Yesterday I had the time of my life.
Eight full hours to sew, surrounded by other crafty women, fabric, notions, and snacks (including Debbie's hubby's egg rolls!). Not a small child or husband in sight. (Don't get me wrong, we love them too, but this was Girl's Night Out).
What am I talking about? The Snack N' Sew at the Needle Nook Fabrics shop. 4pm to Midnight. Only $4, and bring a snack and a WIP. Wow.
Until last night, I had a fear of knit fabrics. Wouldn't touch 'em with a ten-foot pole. Thought you needed a serger to sew them. I was so wrong. Knits are wonderful, once you get to know them!
First of all, I had to learn about the different types of knits. The two I worked with last night were an interlock and a jersey. I'm not fond of jersey...tends to roll, but for making cute t-shirts, jersey is the way to go. The interlock, as I learned, can be used as a substitute for ribbing when making cuffs and neckbands, because it has enought stretch and recovery. As I had already purchased some jersey in a blue and black stripe and an interlock in black, I used the interlock as the cuffs and neckband for the jersey t-shirt.
Second, you don't need a serger for knits. In fact, a serger makes more sense for woven fabrics, as they tend to unravel, whereas knits don't (another point for knits!). You can do almost anything with a sewing machine that can straight stitch and zigzag. Ask me! But a serger will make your sewing (of almost any kind) faster. So a serger is my next big purchase.
Third...press as you sew. Press all your seams to "set" them. This strengthens your stitching, and when it comes to the collar, makes a nice, professional looking garment.
Before I went, I had purchased the book Kwik Sew's Sewing for Toddlers. This is an amazing book, and worth the $22 I spent. There are master patterns included for tshirs, shorts, pants, skirts, and jumpsuits for the toddler set, with so many variations you'll never need another toddler pattern again. I read somewhere on PatternReview.com that a lady liked to look at the trends in Ottobre, then recreate them using these patterns. After creating the first pair of pants (which took several hours...between snacking and visiting) I was able to sew the second pair in less than an hour. The t-shirt pattern was just as simple. I mean it. Easy-peasy. For most seams, Anne had me use a zigzag stitch with a very small stitch width, so it barely zagged, almost more of a straight stitch. Collars and cuffs took a wider zigzag, but closer together. And reinforce the crotch and underarm for active kids with an overlock stitch if your machine has one.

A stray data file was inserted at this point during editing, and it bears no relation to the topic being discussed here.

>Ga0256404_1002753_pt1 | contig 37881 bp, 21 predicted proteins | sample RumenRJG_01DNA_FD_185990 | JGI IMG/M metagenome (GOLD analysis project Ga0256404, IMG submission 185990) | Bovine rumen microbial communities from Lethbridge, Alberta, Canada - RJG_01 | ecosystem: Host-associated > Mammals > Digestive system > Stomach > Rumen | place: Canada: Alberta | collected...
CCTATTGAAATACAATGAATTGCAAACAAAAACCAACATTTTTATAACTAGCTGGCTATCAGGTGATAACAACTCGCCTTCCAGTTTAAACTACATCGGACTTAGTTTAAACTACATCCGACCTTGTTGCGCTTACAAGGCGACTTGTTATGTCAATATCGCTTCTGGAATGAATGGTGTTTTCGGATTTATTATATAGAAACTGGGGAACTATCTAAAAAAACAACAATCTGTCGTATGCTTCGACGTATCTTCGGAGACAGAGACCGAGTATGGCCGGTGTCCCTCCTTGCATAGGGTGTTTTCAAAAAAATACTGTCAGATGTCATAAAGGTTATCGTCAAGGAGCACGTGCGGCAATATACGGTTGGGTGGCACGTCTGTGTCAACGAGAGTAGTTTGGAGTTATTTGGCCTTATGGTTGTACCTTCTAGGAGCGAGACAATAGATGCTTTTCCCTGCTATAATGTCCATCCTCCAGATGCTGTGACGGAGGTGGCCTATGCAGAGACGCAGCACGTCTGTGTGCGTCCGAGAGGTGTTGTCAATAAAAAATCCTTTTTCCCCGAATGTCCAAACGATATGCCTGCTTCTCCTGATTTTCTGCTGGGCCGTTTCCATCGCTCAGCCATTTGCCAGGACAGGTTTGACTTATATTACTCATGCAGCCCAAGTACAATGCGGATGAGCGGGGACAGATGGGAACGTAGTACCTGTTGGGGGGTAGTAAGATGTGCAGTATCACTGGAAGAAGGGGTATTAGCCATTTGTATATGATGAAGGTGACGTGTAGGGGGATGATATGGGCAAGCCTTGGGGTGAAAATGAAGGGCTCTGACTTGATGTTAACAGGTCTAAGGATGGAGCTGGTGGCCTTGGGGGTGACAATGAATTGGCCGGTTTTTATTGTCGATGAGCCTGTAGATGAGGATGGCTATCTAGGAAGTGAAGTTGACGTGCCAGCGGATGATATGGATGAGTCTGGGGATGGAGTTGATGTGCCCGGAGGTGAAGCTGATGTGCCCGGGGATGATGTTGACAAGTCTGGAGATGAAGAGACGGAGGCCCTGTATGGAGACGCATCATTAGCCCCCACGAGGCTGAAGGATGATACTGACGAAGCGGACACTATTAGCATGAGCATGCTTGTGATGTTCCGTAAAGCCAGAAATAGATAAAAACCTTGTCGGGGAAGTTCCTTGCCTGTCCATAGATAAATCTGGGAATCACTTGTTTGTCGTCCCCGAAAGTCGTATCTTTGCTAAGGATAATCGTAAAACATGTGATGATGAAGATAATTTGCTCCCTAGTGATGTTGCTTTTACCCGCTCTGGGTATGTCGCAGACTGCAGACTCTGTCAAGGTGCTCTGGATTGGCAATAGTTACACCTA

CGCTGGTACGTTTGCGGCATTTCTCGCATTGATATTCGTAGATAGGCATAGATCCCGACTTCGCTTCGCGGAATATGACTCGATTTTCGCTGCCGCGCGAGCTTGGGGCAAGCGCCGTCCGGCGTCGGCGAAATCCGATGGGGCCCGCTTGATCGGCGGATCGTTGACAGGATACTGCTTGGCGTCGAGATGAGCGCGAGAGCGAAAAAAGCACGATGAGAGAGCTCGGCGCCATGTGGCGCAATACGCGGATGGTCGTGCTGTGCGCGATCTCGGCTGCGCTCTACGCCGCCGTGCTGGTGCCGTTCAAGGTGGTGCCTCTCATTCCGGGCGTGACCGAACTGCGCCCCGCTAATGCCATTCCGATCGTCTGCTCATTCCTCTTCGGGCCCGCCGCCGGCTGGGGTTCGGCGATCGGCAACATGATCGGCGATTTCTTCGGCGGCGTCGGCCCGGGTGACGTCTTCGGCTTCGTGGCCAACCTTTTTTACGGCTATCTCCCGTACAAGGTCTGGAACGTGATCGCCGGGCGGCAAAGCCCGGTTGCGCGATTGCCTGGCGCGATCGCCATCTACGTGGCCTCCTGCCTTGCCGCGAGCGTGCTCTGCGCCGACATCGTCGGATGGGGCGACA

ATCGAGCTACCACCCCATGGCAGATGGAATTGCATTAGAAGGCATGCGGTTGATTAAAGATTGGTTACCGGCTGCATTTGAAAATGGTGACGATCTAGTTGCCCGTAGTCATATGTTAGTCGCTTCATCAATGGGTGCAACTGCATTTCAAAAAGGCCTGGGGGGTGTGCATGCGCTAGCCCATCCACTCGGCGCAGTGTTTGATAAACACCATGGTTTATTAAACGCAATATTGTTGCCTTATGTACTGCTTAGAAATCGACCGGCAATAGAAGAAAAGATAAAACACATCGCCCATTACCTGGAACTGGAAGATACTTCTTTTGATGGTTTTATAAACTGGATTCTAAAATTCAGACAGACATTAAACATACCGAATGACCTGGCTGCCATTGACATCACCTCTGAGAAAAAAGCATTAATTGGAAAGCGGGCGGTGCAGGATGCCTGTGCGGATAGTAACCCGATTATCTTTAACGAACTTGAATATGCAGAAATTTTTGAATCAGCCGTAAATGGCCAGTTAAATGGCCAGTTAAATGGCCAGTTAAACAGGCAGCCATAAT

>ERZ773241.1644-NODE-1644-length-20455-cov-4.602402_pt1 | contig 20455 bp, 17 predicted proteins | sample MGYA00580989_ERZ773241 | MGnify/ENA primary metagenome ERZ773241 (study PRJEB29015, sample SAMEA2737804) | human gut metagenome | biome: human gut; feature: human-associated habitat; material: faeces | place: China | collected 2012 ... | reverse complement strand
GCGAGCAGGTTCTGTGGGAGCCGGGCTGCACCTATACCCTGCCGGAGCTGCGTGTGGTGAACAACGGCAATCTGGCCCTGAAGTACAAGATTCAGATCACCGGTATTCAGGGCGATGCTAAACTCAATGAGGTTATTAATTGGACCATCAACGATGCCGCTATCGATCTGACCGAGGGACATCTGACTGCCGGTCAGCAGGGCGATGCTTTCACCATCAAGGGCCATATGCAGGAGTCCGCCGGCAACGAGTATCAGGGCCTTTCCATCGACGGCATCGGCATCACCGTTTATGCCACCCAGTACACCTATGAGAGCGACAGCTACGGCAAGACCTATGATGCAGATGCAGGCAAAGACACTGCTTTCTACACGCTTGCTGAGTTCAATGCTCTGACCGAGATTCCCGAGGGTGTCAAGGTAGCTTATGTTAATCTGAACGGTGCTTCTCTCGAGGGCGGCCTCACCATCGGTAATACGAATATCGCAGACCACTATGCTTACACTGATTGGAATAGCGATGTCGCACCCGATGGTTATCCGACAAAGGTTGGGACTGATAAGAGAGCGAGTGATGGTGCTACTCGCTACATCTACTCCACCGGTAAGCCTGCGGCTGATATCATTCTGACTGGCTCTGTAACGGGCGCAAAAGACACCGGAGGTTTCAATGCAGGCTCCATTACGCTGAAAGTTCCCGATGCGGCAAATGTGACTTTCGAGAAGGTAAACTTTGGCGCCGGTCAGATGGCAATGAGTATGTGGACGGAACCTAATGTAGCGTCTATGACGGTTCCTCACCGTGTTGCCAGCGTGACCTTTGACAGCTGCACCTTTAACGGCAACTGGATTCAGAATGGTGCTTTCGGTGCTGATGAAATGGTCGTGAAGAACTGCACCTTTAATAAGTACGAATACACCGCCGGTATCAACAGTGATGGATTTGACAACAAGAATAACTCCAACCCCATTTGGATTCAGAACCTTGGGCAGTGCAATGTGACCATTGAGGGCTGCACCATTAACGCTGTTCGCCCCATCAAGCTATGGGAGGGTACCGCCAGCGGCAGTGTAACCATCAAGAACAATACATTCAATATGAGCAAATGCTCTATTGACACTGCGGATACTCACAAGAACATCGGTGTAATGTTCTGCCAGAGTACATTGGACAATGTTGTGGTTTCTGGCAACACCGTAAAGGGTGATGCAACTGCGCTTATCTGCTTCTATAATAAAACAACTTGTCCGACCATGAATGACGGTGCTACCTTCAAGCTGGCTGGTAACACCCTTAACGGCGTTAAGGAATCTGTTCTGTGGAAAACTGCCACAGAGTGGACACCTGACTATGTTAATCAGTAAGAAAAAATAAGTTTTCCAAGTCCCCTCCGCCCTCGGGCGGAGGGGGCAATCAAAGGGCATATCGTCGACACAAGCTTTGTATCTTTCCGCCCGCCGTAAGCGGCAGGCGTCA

And the end result?
The pant cuffs are hard to see in this picture, but trying to get him to stand still was harder! He'll get lots of wear from this outfit, as it's a size T1 with room to grow. The pattern book runs from size T1 to T4 and is for children still in diapers (the patterns account for this).
Can't wait until next month! I might try something for myself!